5 Brain Hacks to Build Back Confidence If People Haven’t Been Treating You Well
We often talk about life as its own living, breathing entity. When things aren’t going so well for us, it’s
We often talk about life as its own living, breathing entity. When things aren’t going so well for us, it’s life that’s beating us down.
But life is defined mostly in terms of our relationships. When a person or persons is mistreating us it can pull a dark cloud over our entire life and make us feel defeated.
This feeling of defeat, of discouragement, can stretch into every area from our ability to work to giving our full, happy self to those who love and treat us well.
If someone hasn’t been treating you well, whether it’s a toxic relationship, a mean boss, or any other type of bully, you owe it to yourself to get back up.
I know — that’s easier said than done. But you can’t let others define what your life is or becomes, so you owe it to yourself to get up and take action.
Fortunately, there are things you can do to build yourself back up and retake your confidence.
I’ve learned to ignore the negative people and just be a living example of confidence and self-love.
– Khoudia Diop
1. Talk about it
Before anything else, if confronting the other person and talking about it with them is an option, it needs to be the first thing you do. That’s because resolving the conflict will take away most, if not all, of the negative energy surrounding the incidents and help you find your confidence again.
Sometimes, those closest to us are stressed out or experiencing an intense pain or depression. These kinds of feelings make anyone more irritable, mean, and less inconsiderate. When that happens, you don’t want to give up on the person and healing their apology can be very powerful.
One of my favorite ways to approach conflict such as this, even if it’s just the other person who has hurt you, is Thich Nhat Hanh’s practice of Beginning Anew.
The steps are pretty simple but extremely effective:
- Tell the other person of their positive qualities: Nothing drops someone’s defenses like a good compliment.
- Express remorse: Was there any part you played? Maybe you’re just regretful that you argued with someone you love. Talk about it first to help drop their defenses further.
- Talk about what hurt you: Express how what they did made you feel.
- Seek healing: Talk to the other person about what can be done to heal the situation.
This method obviously assumes this is someone you know well, probably love, and want to resolve the conflict with. But it’s important to mention because you shouldn’t treat someone close to you and a bully or other negative association the same.
The best way to get your confidence back from a conflict is to remove the conflict entirely.
But if that’s not possible…
2. Create space
If there’s no hope of a powerful resolution to regain your confidence, you need to start by getting the hell away from the person.
They’re a poisonous association and you have to distance yourself from that poison if you ever hope to get your confidence back. Otherwise, they’ll just keep siphoning it off until you even begin to doubt yourself.
Space helps us think. It helps us work out internal challenges and refresh our state of mind. This could mean moving office spaces or simply not hanging out with a particular friend any longer. Maybe it wasn’t even someone you’re typically around and they’re already long gone, you simply left with an emotional bruise you’re trying to heal.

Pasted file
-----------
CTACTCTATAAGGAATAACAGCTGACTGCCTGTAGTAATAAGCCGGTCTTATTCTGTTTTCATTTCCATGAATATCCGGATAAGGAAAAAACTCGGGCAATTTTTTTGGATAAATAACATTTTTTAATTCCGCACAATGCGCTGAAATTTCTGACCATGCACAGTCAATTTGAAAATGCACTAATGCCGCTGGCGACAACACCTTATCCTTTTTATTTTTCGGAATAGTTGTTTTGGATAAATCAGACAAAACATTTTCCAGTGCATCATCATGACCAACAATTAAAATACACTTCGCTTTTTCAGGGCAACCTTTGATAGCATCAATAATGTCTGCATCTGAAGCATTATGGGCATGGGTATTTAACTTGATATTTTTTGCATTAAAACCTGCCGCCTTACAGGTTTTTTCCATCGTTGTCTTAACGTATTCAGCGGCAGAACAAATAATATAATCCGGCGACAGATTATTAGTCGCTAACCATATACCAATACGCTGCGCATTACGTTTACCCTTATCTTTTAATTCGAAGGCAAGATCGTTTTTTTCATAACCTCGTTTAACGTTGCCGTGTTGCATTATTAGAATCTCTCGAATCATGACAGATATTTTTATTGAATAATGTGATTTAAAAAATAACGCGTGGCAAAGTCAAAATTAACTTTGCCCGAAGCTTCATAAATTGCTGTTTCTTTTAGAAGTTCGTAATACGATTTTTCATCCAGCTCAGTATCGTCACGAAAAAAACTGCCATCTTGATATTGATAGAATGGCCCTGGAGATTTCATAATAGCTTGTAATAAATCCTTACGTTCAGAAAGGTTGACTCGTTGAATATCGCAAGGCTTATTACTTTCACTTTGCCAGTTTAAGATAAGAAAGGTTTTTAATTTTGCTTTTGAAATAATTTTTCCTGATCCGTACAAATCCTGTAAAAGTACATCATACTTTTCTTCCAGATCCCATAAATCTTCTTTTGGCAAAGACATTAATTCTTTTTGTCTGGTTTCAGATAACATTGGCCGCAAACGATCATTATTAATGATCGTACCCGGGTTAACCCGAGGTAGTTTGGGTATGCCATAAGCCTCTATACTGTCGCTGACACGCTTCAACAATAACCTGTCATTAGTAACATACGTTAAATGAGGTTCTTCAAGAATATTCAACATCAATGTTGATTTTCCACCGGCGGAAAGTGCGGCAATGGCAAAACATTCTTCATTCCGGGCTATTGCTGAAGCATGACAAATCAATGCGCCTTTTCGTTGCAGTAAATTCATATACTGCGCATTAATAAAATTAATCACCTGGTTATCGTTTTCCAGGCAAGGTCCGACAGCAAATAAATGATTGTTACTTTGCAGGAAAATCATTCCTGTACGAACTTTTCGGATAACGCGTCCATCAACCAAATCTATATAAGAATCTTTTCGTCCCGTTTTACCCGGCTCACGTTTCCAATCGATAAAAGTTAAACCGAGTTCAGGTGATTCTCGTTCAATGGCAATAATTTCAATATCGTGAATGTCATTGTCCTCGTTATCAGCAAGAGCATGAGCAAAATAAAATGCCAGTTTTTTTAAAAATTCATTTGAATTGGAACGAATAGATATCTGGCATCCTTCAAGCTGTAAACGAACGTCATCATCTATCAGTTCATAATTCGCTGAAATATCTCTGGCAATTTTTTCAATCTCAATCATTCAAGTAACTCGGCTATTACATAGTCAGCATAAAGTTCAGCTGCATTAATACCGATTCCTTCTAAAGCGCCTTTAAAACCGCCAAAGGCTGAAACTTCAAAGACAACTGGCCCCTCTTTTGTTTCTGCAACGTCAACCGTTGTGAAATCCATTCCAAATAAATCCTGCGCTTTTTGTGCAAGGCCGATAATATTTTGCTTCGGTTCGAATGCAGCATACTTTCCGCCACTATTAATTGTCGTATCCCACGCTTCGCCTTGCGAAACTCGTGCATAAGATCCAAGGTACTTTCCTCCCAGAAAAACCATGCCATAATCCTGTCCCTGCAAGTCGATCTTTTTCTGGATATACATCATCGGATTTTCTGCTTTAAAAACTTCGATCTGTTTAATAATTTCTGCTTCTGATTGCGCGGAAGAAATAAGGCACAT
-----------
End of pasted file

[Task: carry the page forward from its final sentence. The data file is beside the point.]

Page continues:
Whatever the case, if they’re still around, remove the source of the negativity now to control the situation.
3. See them as human
Once you’ve gained your space, take some time to think back on why the other person might have acted the way they did.
Most of us never take the time to think about why someone that mistreats us did it but a little contemplation can often bring about several possibilities, all just as likely as the next, and each allowing us to generate real compassion and even caring for the person.
We hurt others because we hurt. So, take some time to think about how that person might have been hurting when they hurt you. Even if you don’t know exactly why, the exercise of thinking up possibilities can bring you great relief and encouragement.
4. Transform your internal self-talk
What other people do to us lingers in our subconscious mind, often confirming what was already there (“I told you it wasn’t going to work…”). Over time, this grows into a beast with an incredible strength to influence our actions.
Fortunately, you’re taking action now and doing something about it before it can do that.
The single best way to root out those discouraging ideas from entering your subconscious is by becoming proactive with your own efforts to influence the subconscious with affirmations.
Write down a few simple affirmations, some sentences that give you a sense of vitality, energy, confidence, or strength. Even the simplest and stupidest sounding phrases have a great power in the mind if read frequently enough and with great emotion supporting them. Feel the phrases, look at yourself in the mirror or visualize in your head, and know your worth.
5. Remember why you’re incredible
For all our darkness, each of us has an incredible light.
You may not know what that is off the top of your head but if you take some time to reflect on your life and what you’ve done, everyone can pick out a few things that they’re good at, good deeds you’ve done, or something else great.
Reflect on these things and maybe even write them down in a little story as best as you can remember. Reread them each day for a while and really try to place yourself in the situation again. Internalize it as best as possible and see that the hurtful words and deeds of others directed at you aren’t the truth.
You know your truth — depend on no one to tell you what you’re worth.